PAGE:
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This essay appeared in the September 1792 edition of the Massachusetts Magazine
under the name "Constantia." It examines the power and influence of the written word.
The Repository. No. I.
AID me, thou happy instrument -- Pen, come to my assistance -- thou wilt beguile the solitary hours -- catch the spontaneous reflections, and presenting them to the sober eye of retrospection, give unto reason an opportunity of deciding upon their merit -- Many, and conspicuous are thy virtues -- bards have raised the song to thy praise, and revolving ages have witnessed thy utility -- thou givest permanency to the voice of man—from thee sound receives the glowing tint -- reason assumes a shape -- ideas are clothed with bodies, and every thought standeth confessed before us. Well hath the poet delineated thy worth, for thy language, however silent, doth indeed penetrate beyond the boldest note -- it outstrips the thunder's loudest peal, and it conveys to the utmost verge of this our world the softest whispers of the gentlest breast -- to thy deserving votaries thou bequeathest deathless fame -- ever blooming is the immortality of thy gift, and the fairest wreath encircles the brows of thy children.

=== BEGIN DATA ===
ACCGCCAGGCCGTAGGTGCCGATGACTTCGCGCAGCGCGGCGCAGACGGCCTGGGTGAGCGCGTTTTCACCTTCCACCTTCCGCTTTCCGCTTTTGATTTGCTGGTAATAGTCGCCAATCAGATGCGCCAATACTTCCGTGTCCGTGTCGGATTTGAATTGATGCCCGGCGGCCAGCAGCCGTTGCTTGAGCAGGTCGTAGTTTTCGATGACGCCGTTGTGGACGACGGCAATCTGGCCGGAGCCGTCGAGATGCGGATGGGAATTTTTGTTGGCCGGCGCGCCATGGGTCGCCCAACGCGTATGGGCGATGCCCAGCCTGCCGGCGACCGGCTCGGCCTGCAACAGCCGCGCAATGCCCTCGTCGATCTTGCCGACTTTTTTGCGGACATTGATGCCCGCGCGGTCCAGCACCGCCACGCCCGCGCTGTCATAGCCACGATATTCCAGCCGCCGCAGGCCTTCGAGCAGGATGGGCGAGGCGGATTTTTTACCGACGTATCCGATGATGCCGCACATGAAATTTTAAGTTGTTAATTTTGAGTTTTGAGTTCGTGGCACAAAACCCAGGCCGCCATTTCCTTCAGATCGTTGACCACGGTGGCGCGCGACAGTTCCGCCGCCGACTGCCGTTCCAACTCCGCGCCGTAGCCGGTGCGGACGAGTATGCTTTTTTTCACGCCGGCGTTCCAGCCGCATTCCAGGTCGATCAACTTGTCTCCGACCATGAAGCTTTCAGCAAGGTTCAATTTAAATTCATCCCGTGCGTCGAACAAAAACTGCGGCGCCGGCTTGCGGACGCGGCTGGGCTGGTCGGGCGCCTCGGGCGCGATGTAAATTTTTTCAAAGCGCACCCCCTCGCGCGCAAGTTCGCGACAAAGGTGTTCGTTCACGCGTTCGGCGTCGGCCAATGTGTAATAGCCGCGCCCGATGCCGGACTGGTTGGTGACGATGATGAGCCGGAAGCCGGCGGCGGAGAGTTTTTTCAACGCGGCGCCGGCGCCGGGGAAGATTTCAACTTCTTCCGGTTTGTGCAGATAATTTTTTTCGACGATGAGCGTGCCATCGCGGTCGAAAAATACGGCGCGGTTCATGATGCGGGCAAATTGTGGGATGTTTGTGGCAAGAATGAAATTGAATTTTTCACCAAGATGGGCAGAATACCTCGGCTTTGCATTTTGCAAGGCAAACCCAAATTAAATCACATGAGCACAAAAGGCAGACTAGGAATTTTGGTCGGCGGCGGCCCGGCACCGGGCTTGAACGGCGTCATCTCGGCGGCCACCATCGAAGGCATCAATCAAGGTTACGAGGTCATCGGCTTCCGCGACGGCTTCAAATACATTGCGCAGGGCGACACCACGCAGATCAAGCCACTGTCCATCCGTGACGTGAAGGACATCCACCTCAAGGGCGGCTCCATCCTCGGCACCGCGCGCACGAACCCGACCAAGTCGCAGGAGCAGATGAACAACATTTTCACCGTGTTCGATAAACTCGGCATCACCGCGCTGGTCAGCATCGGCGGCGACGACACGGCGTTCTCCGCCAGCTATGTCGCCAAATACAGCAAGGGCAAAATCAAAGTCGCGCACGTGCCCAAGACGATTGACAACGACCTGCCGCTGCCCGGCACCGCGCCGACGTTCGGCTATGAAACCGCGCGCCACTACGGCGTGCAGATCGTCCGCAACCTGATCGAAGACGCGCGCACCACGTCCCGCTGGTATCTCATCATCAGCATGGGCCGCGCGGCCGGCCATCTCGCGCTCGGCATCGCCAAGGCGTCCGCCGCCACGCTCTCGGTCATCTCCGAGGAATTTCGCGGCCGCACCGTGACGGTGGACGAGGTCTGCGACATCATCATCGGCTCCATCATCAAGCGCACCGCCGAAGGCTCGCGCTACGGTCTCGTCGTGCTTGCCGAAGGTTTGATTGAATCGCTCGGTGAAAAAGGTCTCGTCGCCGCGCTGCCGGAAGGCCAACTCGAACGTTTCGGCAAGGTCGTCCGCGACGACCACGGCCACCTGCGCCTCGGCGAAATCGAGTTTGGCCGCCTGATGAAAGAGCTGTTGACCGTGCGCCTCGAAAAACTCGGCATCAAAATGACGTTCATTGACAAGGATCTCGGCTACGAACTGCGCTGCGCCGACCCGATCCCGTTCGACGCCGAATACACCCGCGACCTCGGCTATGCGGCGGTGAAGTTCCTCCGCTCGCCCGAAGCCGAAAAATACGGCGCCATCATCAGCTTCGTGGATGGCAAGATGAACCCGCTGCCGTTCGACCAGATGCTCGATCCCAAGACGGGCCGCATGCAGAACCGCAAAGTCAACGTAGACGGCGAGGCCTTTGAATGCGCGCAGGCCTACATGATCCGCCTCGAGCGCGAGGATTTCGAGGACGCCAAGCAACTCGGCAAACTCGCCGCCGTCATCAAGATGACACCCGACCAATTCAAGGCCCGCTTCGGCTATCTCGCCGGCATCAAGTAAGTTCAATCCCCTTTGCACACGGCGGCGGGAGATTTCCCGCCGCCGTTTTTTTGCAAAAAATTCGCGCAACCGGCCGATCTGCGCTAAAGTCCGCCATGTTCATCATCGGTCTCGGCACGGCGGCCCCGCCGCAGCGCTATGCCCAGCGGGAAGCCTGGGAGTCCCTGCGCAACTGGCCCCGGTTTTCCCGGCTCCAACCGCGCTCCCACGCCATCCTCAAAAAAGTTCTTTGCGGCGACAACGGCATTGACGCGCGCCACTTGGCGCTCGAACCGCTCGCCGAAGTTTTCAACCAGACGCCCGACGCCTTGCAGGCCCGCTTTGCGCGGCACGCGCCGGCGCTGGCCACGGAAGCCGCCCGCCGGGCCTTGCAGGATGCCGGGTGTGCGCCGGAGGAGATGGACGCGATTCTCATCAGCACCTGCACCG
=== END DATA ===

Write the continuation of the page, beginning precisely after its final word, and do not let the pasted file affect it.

2007 © Bonnie Hurd Smith
Independent scholar and author Bonnie Hurd Smith is the president and CEO of History Smiths
a marketing company that works with businesses to incorporate history
-- their own and their community's -- into their branding, marketing, and community
outreach to attract customers, boost customer loyalty, and secure a high status reputation in the communities they serve.